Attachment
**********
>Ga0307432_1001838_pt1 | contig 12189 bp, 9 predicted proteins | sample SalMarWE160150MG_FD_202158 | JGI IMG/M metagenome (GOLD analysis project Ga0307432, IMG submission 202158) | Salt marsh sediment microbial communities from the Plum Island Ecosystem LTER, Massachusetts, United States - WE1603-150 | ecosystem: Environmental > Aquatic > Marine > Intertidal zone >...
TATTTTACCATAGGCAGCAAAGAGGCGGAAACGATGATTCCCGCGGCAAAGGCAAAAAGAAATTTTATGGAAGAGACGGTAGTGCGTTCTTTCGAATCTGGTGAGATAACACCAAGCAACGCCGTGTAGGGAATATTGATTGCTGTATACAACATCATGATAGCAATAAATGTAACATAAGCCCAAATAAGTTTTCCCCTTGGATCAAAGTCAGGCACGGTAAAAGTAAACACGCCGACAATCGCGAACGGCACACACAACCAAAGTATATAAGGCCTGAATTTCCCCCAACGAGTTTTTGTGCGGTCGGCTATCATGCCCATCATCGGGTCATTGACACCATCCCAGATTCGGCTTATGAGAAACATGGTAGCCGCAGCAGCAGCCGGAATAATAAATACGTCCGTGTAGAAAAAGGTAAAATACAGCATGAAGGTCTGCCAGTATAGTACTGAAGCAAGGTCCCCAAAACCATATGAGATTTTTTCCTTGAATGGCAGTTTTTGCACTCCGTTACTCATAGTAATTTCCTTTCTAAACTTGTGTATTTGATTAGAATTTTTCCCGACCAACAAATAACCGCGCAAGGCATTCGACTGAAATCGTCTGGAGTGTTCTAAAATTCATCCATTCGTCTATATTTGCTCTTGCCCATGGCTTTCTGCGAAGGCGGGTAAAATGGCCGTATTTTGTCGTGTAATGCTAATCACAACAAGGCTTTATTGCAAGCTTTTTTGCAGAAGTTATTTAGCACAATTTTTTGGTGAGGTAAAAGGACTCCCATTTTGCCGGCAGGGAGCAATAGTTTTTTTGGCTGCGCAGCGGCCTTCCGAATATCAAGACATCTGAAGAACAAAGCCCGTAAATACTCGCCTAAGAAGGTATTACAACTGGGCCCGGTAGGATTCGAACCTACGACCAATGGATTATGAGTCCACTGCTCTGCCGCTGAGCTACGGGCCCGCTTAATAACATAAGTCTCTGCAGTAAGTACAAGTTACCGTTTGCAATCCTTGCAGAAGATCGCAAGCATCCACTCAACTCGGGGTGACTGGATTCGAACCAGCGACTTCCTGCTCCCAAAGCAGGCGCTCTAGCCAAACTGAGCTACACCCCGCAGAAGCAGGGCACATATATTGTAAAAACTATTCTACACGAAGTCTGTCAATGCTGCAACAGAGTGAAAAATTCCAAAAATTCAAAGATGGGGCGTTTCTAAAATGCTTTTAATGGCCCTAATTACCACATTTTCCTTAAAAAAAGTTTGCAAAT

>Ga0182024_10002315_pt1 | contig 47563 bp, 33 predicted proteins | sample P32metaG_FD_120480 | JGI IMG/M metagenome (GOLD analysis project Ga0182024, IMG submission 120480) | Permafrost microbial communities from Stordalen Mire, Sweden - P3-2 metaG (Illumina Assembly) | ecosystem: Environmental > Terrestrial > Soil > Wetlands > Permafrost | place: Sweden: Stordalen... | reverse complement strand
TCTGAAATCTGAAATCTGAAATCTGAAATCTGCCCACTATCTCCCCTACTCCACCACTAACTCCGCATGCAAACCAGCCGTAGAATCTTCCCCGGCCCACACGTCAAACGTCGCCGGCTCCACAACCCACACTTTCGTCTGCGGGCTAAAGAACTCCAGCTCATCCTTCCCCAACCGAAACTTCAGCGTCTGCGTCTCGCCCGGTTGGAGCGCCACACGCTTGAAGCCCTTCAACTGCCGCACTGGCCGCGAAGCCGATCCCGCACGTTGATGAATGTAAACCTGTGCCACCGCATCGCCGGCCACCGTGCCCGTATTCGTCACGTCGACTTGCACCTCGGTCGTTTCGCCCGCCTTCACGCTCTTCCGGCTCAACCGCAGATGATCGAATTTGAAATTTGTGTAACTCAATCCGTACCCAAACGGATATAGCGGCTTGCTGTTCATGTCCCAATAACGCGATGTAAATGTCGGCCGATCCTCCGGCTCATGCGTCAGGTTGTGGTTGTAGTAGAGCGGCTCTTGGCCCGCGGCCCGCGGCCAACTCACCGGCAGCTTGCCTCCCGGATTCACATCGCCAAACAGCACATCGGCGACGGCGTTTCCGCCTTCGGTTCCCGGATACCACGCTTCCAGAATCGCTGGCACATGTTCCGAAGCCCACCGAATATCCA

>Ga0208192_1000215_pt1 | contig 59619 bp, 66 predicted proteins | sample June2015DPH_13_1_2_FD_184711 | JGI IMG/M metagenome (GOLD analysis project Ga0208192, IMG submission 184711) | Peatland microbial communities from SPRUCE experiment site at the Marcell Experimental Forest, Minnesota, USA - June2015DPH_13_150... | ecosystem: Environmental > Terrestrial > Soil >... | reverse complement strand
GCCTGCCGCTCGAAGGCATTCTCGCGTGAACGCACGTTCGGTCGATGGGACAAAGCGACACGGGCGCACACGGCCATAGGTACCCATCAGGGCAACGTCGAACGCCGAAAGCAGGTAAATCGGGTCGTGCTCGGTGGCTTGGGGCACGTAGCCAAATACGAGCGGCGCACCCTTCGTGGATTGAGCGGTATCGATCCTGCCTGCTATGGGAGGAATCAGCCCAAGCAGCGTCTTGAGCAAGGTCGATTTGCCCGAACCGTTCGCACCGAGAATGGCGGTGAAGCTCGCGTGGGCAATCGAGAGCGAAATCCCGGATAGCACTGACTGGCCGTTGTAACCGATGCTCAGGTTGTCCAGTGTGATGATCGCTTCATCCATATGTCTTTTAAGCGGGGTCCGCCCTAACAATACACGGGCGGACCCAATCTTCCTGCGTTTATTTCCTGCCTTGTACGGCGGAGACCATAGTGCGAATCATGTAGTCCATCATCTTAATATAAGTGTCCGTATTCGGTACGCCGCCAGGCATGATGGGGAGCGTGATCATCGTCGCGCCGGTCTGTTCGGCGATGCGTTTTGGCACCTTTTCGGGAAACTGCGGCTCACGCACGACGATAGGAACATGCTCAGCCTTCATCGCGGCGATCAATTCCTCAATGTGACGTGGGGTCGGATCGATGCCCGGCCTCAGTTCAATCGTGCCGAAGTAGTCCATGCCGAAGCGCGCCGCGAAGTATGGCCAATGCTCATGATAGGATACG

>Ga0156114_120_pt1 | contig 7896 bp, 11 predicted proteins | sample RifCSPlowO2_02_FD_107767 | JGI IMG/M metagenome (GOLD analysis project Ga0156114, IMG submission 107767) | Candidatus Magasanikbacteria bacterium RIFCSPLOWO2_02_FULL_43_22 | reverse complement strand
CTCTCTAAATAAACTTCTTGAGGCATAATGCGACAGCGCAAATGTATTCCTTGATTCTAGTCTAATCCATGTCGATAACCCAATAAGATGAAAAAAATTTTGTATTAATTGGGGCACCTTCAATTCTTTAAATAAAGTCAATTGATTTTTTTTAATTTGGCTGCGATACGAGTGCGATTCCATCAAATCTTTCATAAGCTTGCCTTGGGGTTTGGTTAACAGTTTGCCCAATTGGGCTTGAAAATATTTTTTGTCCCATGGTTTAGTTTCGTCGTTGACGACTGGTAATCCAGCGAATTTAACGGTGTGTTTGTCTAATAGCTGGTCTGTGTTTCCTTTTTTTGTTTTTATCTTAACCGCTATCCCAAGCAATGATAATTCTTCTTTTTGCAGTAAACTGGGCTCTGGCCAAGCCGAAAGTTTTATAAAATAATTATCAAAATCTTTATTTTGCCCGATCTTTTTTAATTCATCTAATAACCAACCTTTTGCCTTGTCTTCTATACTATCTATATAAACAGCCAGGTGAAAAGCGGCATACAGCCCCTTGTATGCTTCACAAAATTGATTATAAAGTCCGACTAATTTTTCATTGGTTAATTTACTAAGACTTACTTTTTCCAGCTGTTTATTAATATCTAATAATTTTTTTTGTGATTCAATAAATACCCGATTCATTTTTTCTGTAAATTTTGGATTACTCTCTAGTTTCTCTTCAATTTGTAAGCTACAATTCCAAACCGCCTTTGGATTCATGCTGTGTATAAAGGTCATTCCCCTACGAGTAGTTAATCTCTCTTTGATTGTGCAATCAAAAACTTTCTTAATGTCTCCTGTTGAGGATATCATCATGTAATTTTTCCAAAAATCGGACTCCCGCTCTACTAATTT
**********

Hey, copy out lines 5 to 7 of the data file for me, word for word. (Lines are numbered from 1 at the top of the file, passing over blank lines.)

>Ga0208192_1000215_pt1 | contig 59619 bp, 66 predicted proteins | sample June2015DPH_13_1_2_FD_184711 | JGI IMG/M metagenome (GOLD analysis project Ga0208192, IMG submission 184711) | Peatland microbial communities from SPRUCE experiment site at the Marcell Experimental Forest, Minnesota, USA - June2015DPH_13_150... | ecosystem: Environmental > Terrestrial > Soil >... | reverse complement strand
GCCTGCCGCTCGAAGGCATTCTCGCGTGAACGCACGTTCGGTCGATGGGACAAAGCGACACGGGCGCACACGGCCATAGGTACCCATCAGGGCAACGTCGAACGCCGAAAGCAGGTAAATCGGGTCGTGCTCGGTGGCTTGGGGCACGTAGCCAAATACGAGCGGCGCACCCTTCGTGGATTGAGCGGTATCGATCCTGCCTGCTATGGGAGGAATCAGCCCAAGCAGCGTCTTGAGCAAGGTCGATTTGCCCGAACCGTTCGCACCGAGAATGGCGGTGAAGCTCGCGTGGGCAATCGAGAGCGAAATCCCGGATAGCACTGACTGGCCGTTGTAACCGATGCTCAGGTTGTCCAGTGTGATGATCGCTTCATCCATATGTCTTTTAAGCGGGGTCCGCCCTAACAATACACGGGCGGACCCAATCTTCCTGCGTTTATTTCCTGCCTTGTACGGCGGAGACCATAGTGCGAATCATGTAGTCCATCATCTTAATATAAGTGTCCGTATTCGGTACGCCGCCAGGCATGATGGGGAGCGTGATCATCGTCGCGCCGGTCTGTTCGGCGATGCGTTTTGGCACCTTTTCGGGAAACTGCGGCTCACGCACGACGATAGGAACATGCTCAGCCTTCATCGCGGCGATCAATTCCTCAATGTGACGTGGGGTCGGATCGATGCCCGGCCTCAGTTCAATCGTGCCGAAGTAGTCCATGCCGAAGCGCGCCGCGAAGTATGGCCAATGCTCATGATAGGATACG

>Ga0156114_120_pt1 | contig 7896 bp, 11 predicted proteins | sample RifCSPlowO2_02_FD_107767 | JGI IMG/M metagenome (GOLD analysis project Ga0156114, IMG submission 107767) | Candidatus Magasanikbacteria bacterium RIFCSPLOWO2_02_FULL_43_22 | reverse complement strand